The famine in 1984/5 was not helped by the regime's politics, which contributed towards it and it was the worst in living memory. The Mengistu government imposed a restriction of movement on goods and aid to the famine affected regions. Hundreds of thousands of people died of starvation due to the Mengistu regime refused to allow aid to be transported to the regions affected by the famine, which were controlled by the rebels.
Instead, the Mengistu regime devised and implemented a policy of resettlement in the famine affected regions as a cover, to prevent people from supporting the rebels' causes. The government thought this might weaken the rebels and stop them getting the support of the people who live in the areas controlled by the rebels. The Mengistu regime carried out the resettlement programme by taking people by force from markets and their home and loading them to buses and lorries and transporting them to swampy areas ridden with malaria in the south and west of the country. As a result of the resettlement programme, many people died on their journey and on arrival because of the inadequate help from the government. Many families were separated from their loved ones and many people returned back home illegally.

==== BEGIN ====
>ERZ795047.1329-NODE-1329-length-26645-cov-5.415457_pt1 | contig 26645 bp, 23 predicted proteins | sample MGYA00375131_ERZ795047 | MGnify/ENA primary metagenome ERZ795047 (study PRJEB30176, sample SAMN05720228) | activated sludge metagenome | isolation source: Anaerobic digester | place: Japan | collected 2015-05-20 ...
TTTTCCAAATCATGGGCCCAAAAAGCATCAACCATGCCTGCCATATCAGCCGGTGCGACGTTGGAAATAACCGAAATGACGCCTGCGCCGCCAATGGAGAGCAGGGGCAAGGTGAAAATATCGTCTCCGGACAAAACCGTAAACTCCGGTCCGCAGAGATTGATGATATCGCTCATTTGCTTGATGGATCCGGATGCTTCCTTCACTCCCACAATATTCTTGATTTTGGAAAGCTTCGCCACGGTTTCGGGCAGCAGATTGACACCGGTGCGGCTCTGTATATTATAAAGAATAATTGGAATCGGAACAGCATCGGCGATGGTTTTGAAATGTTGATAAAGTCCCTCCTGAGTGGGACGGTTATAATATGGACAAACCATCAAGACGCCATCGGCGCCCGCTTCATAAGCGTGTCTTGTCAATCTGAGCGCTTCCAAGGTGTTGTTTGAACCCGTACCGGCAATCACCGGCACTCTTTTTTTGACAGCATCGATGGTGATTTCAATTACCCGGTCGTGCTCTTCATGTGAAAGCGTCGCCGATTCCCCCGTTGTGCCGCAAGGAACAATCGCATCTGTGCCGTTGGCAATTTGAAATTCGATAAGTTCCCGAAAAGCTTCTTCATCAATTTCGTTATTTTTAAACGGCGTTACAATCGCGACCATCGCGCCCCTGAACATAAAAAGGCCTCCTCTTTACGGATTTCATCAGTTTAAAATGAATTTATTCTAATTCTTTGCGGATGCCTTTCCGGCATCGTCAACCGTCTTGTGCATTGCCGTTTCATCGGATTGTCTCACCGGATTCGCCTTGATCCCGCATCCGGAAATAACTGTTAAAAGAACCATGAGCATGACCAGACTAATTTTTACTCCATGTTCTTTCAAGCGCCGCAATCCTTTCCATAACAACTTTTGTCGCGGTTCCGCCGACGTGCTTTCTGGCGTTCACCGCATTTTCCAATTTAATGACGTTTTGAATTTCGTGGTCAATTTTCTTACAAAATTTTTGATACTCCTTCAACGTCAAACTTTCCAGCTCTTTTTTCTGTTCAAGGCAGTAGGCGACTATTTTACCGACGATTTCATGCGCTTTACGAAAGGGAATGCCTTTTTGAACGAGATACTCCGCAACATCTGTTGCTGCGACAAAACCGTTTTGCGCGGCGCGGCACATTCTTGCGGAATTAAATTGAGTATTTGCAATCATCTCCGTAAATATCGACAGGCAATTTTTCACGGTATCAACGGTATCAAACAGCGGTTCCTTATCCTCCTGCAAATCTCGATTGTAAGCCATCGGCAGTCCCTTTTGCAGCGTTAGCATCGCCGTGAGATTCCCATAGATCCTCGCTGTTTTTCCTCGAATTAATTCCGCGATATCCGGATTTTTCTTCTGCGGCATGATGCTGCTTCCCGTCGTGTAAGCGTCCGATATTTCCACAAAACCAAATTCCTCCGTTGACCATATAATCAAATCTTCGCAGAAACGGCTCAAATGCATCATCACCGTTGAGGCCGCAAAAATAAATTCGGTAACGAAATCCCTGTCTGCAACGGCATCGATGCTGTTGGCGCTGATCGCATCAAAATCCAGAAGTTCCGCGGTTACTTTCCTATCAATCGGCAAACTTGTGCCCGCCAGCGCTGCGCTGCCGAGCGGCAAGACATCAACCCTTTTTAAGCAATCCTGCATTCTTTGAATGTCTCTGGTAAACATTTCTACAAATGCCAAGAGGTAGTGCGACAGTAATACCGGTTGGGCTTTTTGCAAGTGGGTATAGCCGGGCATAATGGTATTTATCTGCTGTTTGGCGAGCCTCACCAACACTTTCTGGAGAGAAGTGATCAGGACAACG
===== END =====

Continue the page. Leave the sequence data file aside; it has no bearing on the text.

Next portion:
The resettlement programme was a disaster; nobody volunteered to go but people were forced to resettle in unknown and inhospitable areas. The TPLF used the plight of the people and the resettlement policy to help its cause, and the TPLF popularity grew immensely. Many people chose to join the TPLF cause rather than being forced to resettle in an area they were not familiar with.
In September 1987, The Mengistu regime proclaimed Ethiopia as the Ethiopian Peoples' Democratic Republic and the Derg became the Ethiopian Workers party (EWP). In the same year the Amhara opposition group the Ethiopian Revolutionary Democratic Movement (EPRDM) was formed and they became a key ally of the TPLF. Large parts of Tigray, Wollo and Gonder fell to the TPLF and EPRDM. It then became clear that the Ethiopian army was not capable of defeating the rebels and Russian and Cuban help was needed in military planning and to fight against the rebels.